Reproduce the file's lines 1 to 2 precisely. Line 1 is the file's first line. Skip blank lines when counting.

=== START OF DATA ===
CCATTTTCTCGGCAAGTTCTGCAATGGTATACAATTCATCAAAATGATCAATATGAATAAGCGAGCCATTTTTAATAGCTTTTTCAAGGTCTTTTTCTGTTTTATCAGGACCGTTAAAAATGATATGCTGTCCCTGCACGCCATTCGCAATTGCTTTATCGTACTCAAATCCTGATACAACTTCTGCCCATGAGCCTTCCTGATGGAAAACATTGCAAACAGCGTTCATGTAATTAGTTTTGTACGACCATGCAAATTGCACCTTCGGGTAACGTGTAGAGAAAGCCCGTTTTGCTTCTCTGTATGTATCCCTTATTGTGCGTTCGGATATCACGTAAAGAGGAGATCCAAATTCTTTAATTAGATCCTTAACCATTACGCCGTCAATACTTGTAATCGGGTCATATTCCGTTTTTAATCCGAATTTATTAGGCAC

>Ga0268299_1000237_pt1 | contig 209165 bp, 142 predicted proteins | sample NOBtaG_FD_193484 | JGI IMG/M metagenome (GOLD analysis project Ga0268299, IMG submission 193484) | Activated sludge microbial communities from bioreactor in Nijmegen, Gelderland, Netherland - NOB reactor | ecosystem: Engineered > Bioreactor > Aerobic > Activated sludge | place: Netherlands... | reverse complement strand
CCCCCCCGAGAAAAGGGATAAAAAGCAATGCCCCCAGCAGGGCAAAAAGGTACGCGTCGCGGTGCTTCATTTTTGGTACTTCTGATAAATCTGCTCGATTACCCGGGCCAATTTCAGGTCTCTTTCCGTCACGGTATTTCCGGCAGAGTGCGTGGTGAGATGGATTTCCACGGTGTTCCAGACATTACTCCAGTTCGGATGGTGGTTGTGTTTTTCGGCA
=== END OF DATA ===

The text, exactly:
CCATTTTCTCGGCAAGTTCTGCAATGGTATACAATTCATCAAAATGATCAATATGAATAAGCGAGCCATTTTTAATAGCTTTTTCAAGGTCTTTTTCTGTTTTATCAGGACCGTTAAAAATGATATGCTGTCCCTGCACGCCATTCGCAATTGCTTTATCGTACTCAAATCCTGATACAACTTCTGCCCATGAGCCTTCCTGATGGAAAACATTGCAAACAGCGTTCATGTAATTAGTTTTGTACGACCATGCAAATTGCACCTTCGGGTAACGTGTAGAGAAAGCCCGTTTTGCTTCTCTGTATGTATCCCTTATTGTGCGTTCGGATATCACGTAAAGAGGAGATCCAAATTCTTTAATTAGATCCTTAACCATTACGCCGTCAATACTTGTAATCGGGTCATATTCCGTTTTTAATCCGAATTTATTAGGCAC

>Ga0268299_1000237_pt1 | contig 209165 bp, 142 predicted proteins | sample NOBtaG_FD_193484 | JGI IMG/M metagenome (GOLD analysis project Ga0268299, IMG submission 193484) | Activated sludge microbial communities from bioreactor in Nijmegen, Gelderland, Netherland - NOB reactor | ecosystem: Engineered > Bioreactor > Aerobic > Activated sludge | place: Netherlands... | reverse complement strand